CSOs were swimming in data way before it got big across the enterprise. Firewalls, intrusion detection systems and other security programs spit out scads of data. But the Big Data era is giving CSOs better tools to use.
"Security is all about the metrics, too, and analytics will give you that. You're logging it and can quantify it," says Peter Miller, CSO at Orange County, Florida, where he's been since 2000.
Miller says analytics is not just important for cyber security. Orange County has 3,000 surveillance cameras, and "we knew we couldn't have 3000 people looking at those cameras."
Analytics, some written in-house (he has four analytics specialists in his physical and cyber security staffs), run on a Next Level Security Systems appliance. They help the county parse the data coming in from those cameras.
Orange County recently installed a $40 million radio system, and some of the radios are in very remote parts of the county. Analytics help it know if a deer has tripped the camera, someone climbing a fence, or someone trying to siphon power from the towers.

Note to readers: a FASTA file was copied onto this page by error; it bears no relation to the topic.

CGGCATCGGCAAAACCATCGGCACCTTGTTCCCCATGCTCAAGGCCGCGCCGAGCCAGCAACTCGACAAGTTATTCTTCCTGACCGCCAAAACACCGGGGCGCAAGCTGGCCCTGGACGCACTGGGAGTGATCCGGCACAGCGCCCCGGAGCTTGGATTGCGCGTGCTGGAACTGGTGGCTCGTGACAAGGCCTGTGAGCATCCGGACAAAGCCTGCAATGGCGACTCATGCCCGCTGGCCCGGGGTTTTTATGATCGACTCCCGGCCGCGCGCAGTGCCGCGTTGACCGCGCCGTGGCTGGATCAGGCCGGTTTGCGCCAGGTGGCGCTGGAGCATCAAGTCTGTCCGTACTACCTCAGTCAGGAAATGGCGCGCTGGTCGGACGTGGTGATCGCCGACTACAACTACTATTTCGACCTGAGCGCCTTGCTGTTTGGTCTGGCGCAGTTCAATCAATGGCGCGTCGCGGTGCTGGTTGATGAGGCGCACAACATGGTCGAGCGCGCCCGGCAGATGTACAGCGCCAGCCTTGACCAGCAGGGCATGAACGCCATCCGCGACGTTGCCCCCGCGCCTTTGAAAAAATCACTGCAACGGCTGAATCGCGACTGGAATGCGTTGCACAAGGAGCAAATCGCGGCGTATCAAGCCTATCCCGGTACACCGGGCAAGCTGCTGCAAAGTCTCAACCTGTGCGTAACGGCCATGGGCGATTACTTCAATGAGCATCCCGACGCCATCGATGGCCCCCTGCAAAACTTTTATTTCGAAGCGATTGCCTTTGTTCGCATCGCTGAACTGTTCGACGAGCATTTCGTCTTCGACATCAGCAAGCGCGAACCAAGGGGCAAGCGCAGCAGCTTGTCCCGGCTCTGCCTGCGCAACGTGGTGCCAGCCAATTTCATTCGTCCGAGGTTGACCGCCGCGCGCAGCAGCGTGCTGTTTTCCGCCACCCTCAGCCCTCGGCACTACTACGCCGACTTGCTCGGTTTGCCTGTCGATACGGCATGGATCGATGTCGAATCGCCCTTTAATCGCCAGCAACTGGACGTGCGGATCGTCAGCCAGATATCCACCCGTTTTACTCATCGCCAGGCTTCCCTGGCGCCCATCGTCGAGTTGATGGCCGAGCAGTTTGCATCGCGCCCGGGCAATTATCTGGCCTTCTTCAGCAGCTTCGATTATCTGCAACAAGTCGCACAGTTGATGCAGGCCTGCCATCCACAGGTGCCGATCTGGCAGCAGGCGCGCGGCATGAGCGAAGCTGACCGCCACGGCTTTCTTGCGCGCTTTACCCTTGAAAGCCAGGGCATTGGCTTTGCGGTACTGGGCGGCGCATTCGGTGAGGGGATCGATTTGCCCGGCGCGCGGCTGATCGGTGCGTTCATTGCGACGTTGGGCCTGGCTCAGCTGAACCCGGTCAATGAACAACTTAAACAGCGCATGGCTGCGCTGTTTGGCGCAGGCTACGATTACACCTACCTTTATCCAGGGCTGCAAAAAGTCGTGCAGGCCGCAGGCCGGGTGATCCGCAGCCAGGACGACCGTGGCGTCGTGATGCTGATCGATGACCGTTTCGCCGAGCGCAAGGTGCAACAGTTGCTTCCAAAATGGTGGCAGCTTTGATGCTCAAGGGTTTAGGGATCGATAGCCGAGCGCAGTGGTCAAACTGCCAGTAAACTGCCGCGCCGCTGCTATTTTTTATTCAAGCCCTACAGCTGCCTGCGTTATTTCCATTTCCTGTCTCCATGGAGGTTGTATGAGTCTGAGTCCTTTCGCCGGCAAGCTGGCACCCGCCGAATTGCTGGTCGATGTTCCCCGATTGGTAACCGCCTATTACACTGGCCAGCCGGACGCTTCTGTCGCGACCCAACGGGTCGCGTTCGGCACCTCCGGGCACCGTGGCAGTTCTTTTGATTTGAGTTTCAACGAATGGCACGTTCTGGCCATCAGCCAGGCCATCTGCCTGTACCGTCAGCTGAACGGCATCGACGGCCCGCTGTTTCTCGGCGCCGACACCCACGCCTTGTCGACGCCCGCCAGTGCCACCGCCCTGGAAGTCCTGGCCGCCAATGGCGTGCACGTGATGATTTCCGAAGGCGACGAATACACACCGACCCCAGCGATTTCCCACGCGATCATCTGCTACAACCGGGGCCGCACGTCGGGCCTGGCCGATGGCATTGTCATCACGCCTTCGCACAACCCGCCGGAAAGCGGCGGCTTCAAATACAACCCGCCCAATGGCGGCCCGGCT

The county has also adopted TextGuard, to comply with Florida's sunshine laws, allowing it to capture track texts sent by public officials and employees. That tool also allows it to analyze whether they are texting passwords or other sensitive information.
"I can't imagine doing my job without analytics," Miller says.
Miller isn't alone.
"Big data is changing the CISO's job," says Jon Oltsik, a security analyst at Enterprise Strategy Group. Oltsik notes that "big data is a marketing term. It means you have more data you have to analyze than you know how to analyze, and that's true in big companies today for security." There's a lot more security data out there. A recent ESG report, The Emerging Intersection Between Big Data and Security Analytics, found that 86 percent of respondents said they were collecting more security data than they had in 2010. Some 44 percent said they had enough security data to be considered Big Data today, while another 44 percent said that would be true within two years.
That report was based on a survey of 257 security-oriented IT people at companies with 1,000 or more employees.
Ken Pfeil, CSO at a large mutual fund in Boston, says one of the impacts is, "you're still dealing with false positives, but now you're ignoring more, because you're getting a lot more, but they're not necessarily more useful."
In fact, 35 percent of CISOs say they are getting more false positives, according to the ESG survey.
Oltsik says traditional tools available to CSOs to analyze their data won't be effective for big data analytics. Now, new ones are becoming available, ranging from Hadoop-based analysis programs to proprietary tools to beefed up components in familiar security products.
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